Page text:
The decline is the result of higher-yielding repayments in the construction and CRE space, coupled with repricing of variable rate loans. Prepayments of $146 million in the current quarter were stable and consistent with the prior quarter amount of $153 million. While stable on a linked-quarter basis, current prepayment activity is down about 10% from third quarter 2018. During the quarter, C&I production was 44% or $169 million of the total production, and commercial and multifamily real estate production was 42% or $161 million of the total. C&I loans were up $63 million, driven by seasonal activity in ag book, along with increases in the finance and insurance sectors. Commercial and multifamily real estate loan totals were up $62 million during the quarter, driven by increases in the warehouse, land, office space and recreational sectors.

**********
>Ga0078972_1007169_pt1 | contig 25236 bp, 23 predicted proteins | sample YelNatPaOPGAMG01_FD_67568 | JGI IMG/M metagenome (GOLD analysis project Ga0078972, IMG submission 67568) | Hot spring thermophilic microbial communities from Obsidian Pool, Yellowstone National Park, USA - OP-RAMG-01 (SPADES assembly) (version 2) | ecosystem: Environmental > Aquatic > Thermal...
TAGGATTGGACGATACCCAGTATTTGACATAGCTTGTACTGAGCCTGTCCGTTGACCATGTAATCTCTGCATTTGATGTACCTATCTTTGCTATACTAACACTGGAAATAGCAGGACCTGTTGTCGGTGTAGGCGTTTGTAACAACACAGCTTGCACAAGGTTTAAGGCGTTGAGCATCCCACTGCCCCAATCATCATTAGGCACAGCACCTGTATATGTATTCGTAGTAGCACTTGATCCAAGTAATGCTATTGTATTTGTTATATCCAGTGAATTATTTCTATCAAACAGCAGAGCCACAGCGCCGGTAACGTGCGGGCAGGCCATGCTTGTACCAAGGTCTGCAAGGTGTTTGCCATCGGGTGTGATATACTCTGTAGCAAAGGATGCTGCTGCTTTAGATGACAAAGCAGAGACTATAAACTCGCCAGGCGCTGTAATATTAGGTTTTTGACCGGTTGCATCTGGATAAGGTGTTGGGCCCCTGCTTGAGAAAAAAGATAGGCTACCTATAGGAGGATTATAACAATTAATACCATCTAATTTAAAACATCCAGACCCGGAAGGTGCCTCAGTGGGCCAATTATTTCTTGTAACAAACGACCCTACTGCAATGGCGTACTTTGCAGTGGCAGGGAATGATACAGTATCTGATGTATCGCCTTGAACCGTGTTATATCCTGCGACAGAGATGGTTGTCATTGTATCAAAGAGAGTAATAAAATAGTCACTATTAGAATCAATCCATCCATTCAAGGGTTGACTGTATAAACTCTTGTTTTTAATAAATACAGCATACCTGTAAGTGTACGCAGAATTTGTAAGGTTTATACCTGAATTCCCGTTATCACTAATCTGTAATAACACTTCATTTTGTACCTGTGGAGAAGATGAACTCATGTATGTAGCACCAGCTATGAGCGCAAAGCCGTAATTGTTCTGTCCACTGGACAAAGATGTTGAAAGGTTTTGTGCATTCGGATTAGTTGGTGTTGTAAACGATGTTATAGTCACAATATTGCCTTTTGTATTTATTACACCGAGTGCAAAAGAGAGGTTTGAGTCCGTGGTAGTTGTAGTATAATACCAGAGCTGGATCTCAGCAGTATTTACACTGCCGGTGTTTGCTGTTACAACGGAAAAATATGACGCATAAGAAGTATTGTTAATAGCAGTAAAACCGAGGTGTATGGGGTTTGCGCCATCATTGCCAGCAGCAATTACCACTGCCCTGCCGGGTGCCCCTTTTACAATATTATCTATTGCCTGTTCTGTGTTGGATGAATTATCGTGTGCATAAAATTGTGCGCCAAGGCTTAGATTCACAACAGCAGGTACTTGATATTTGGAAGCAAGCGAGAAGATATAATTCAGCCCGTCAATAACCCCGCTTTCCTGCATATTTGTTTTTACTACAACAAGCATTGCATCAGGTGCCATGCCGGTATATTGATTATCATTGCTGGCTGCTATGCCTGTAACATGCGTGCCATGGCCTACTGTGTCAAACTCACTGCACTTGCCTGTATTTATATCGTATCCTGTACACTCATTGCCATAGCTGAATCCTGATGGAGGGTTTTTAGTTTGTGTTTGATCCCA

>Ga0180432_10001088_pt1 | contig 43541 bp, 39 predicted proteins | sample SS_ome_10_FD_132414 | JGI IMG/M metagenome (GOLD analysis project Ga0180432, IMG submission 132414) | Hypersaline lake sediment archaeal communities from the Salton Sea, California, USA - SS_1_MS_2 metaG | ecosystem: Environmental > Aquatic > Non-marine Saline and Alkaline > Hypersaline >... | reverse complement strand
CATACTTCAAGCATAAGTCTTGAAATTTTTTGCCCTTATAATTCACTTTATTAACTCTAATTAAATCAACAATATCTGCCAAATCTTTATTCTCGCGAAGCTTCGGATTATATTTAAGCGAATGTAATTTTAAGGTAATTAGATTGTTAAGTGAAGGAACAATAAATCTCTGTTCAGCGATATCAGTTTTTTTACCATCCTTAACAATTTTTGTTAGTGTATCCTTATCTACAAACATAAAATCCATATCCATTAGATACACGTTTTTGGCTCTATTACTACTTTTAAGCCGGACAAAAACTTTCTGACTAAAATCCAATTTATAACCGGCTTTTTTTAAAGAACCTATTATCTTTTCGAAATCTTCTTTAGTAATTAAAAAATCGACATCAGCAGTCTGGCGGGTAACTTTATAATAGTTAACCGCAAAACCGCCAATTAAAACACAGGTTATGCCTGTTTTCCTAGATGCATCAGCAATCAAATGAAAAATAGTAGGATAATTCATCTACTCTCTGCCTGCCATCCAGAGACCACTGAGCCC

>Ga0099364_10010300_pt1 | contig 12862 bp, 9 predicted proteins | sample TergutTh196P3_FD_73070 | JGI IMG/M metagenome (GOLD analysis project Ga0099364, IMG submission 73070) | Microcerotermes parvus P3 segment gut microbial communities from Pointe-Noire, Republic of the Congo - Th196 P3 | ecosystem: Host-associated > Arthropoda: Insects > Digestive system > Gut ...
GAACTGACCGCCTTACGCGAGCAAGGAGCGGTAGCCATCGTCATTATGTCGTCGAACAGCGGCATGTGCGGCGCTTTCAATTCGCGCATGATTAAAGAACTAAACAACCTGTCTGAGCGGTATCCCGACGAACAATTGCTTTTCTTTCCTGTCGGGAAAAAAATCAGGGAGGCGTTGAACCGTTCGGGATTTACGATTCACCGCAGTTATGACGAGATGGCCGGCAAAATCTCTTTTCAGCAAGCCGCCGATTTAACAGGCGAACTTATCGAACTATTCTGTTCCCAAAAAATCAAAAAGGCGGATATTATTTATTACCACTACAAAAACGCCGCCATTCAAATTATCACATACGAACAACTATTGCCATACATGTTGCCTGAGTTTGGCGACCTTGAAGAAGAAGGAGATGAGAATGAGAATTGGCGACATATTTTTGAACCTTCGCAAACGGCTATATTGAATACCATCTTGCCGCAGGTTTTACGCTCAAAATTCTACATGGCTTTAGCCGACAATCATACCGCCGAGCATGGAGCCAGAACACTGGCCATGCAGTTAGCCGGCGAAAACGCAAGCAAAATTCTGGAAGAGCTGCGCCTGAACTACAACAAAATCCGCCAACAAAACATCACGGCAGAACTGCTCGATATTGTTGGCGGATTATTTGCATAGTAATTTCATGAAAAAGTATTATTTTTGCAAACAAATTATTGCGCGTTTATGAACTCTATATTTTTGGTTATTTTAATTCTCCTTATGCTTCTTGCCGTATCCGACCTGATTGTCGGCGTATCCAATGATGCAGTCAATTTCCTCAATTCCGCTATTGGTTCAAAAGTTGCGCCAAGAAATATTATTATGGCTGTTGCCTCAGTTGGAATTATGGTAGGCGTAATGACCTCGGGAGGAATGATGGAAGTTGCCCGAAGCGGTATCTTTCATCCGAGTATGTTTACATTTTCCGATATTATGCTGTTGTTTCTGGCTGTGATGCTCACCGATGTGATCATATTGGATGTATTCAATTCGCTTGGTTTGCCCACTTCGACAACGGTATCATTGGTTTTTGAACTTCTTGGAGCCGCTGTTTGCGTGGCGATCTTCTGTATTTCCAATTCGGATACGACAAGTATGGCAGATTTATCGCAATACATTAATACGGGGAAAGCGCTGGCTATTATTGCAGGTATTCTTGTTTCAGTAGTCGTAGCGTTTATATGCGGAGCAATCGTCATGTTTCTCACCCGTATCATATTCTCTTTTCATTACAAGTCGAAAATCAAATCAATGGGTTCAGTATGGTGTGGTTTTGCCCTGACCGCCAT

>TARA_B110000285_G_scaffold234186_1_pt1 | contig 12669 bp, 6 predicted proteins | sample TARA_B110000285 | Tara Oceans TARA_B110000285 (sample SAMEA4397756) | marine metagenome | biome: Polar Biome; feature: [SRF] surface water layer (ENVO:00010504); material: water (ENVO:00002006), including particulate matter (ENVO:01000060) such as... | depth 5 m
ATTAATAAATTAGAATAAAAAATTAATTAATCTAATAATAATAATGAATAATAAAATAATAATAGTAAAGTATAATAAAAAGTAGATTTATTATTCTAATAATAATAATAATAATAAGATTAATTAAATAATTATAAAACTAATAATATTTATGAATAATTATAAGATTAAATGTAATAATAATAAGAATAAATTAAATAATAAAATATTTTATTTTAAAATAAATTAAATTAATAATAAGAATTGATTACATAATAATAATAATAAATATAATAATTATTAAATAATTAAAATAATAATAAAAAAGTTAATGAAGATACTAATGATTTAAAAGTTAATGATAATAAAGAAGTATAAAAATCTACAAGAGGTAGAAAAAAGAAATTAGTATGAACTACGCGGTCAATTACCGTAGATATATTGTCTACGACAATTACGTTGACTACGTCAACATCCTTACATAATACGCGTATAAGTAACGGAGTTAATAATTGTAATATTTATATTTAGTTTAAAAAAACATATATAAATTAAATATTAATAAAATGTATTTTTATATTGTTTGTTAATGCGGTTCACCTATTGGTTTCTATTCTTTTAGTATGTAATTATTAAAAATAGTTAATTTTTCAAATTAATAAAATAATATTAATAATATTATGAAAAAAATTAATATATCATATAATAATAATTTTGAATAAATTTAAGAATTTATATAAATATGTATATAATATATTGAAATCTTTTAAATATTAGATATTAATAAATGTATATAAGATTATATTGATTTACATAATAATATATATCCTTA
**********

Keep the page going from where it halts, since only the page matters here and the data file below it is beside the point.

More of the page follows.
As part of our ongoing branch rationalization process, we finalized the consolidation of three branches during the quarter, two in our Puget Sound market and 1 in our Portland region. One additional branch consolidation is under way and scheduled for completion during the fourth quarter. We continue to advance our digital program. In the third quarter, we completed the rollout of our new commercial online banking and treasury management system, and we implemented our new human capital management platform, improving operational and talent management efficiencies across our employee base.